Jac Morgan describes switch from mechanical engineering to international rugby

Jac Morgan and Stuart McInally 12/2/2022
As a 17-year-old, Jac Morgan made plans for a life away from rugby by enrolling on a mechanical engineering course.

As a 17-year-old, Jac Morgan made plans for a life away from rugby by enrolling on a mechanical engineering course.

Five years on and the flanker says his decision to commit to the game and abolish his apprenticeship is the best he’s ever made.

The 22-year-old made his Wales debut against Scotland in the Guinness Six Nations last weekend, helping his side to a 20-17 win that keeps their title hopes alive.

It was the latest landmark in a meteoric rise for the Ospreys star, who has long been earmarked as a Test quality back row.

But his life could have easily taken a different path, with Morgan balancing the trials and tribulations of professional rugby with a mechanical engineering course until three years ago – until the Under-20s World Cup three years ago.

He explained: “So the first year when I was playing for Wales Under-20s I was working all the afternoons and the evenings, it was quite hard.

“We went to Argentina for the Under-20s World Cup during the summer of 2019, and then around October time when the Under-20s started up again with a few training camps, I was weighing up if I could do it all again.

“I spoke to the academy manager, who was also the coach of the Under-20s, and I just asked him if I would be allowed to come into training if I finished work, and he said yes.

“So I decided that October to try and give the Under-20s a shot more than anything, then I joined up with the Scarlets, and yeah, that was the decision behind it.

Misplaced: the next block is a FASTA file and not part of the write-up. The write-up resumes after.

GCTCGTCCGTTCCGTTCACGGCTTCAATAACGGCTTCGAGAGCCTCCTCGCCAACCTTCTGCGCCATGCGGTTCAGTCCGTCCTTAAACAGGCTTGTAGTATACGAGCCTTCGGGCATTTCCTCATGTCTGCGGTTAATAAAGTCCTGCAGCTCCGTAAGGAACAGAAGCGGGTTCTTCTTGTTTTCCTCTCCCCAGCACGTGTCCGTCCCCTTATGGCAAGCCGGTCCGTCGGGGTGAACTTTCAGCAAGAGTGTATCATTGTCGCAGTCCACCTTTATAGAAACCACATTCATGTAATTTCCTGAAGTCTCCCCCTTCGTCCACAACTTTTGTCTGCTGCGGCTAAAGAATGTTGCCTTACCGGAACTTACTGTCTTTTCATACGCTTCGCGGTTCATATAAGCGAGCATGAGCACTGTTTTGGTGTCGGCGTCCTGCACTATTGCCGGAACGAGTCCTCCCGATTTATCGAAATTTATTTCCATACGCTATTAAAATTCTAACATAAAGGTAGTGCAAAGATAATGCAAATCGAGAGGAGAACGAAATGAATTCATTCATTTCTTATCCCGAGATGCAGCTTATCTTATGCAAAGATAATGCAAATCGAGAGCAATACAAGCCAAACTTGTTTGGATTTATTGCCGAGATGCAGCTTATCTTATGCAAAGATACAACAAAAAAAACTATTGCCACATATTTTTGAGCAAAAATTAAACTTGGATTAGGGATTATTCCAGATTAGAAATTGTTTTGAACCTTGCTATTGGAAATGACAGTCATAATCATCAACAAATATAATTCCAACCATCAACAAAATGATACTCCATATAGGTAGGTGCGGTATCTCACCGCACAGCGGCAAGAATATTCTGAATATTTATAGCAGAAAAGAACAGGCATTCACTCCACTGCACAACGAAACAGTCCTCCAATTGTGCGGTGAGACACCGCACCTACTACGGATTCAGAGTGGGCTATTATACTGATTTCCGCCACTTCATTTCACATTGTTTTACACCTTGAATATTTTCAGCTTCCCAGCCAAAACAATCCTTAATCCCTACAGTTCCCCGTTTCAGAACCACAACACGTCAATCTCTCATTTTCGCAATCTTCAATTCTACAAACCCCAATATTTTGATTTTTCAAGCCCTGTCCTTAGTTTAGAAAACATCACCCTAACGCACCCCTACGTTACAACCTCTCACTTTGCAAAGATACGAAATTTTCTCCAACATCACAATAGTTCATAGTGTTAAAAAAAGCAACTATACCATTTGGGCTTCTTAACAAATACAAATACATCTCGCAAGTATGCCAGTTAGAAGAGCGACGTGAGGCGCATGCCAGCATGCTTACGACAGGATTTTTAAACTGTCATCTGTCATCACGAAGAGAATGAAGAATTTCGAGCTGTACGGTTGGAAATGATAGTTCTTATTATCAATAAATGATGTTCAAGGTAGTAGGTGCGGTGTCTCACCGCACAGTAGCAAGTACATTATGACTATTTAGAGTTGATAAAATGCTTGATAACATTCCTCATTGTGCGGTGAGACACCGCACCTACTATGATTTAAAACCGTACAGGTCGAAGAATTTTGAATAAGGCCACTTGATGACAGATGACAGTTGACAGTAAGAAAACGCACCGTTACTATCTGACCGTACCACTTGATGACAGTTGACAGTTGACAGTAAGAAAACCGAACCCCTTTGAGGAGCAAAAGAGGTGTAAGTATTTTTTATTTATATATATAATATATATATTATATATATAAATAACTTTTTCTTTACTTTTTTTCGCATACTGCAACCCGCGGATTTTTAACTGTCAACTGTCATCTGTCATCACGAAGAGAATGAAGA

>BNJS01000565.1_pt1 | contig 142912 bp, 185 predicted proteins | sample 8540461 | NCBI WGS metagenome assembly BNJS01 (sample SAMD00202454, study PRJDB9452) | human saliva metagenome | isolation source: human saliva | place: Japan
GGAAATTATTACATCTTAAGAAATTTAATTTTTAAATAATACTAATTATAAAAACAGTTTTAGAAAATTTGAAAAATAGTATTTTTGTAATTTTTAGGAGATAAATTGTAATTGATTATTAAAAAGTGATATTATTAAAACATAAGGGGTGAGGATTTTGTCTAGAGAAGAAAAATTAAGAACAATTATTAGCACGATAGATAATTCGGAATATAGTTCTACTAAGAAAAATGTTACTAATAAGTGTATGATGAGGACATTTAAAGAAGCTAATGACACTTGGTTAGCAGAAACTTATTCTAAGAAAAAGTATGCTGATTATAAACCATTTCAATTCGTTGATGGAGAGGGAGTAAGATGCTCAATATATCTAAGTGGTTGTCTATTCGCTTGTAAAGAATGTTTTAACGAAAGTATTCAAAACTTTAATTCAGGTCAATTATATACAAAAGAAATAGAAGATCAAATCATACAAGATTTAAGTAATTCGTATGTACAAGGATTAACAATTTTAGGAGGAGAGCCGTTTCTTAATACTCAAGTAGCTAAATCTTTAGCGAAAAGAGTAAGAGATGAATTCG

Next week, the Ospreys star could win his second cap against England at Twickenham.

Wales had a difficult start to their 2022 Guinness Six Nations campaign, losing 29-7 against Ireland, but their bounce-back win against Scotland has given them a chance to win this year’s title and repeat their 2013 success – when they lost the opening game but won their last four to clinch the crown.

He added: “Obviously, the boys were disappointed after that first Ireland game, but we just reviewed the game.

“We went into training on the Monday, and it was just sort of a next job mentality.

“There are a lot of leaders in the team, leading the boys, and we knew what we had coming up against us and the improvements that we had, and so we were just working on it throughout the week.

“There’s a lot of people watching, and a lot is said about it and whatever you know.

“I try not to listen or read into it too much because I’m focussed on training and everything inside the camp.”

Singing Land of my Fathers at Principality Stadium is a huge moment for any Wales player, and for the Welsh-speaking Morgan it was a source of a immense pride.

“It’s hard to explain the emotions that I felt while singing the anthem,” he said.

“There’s loads of emotions, obviously I was happy and proud being out there and singing the anthem especially in front of a home crowd.

“I was nervous, my nerves were terrible whilst singing it and what with it being my home anthem and being a Welsh speaker I nearly forgot the words halfway through what with everyone being so loud.

“It was brilliant you know the feeling and the nerves and everything.

“I could see my mother in the stand in the front so that helped cool everything down a little bit.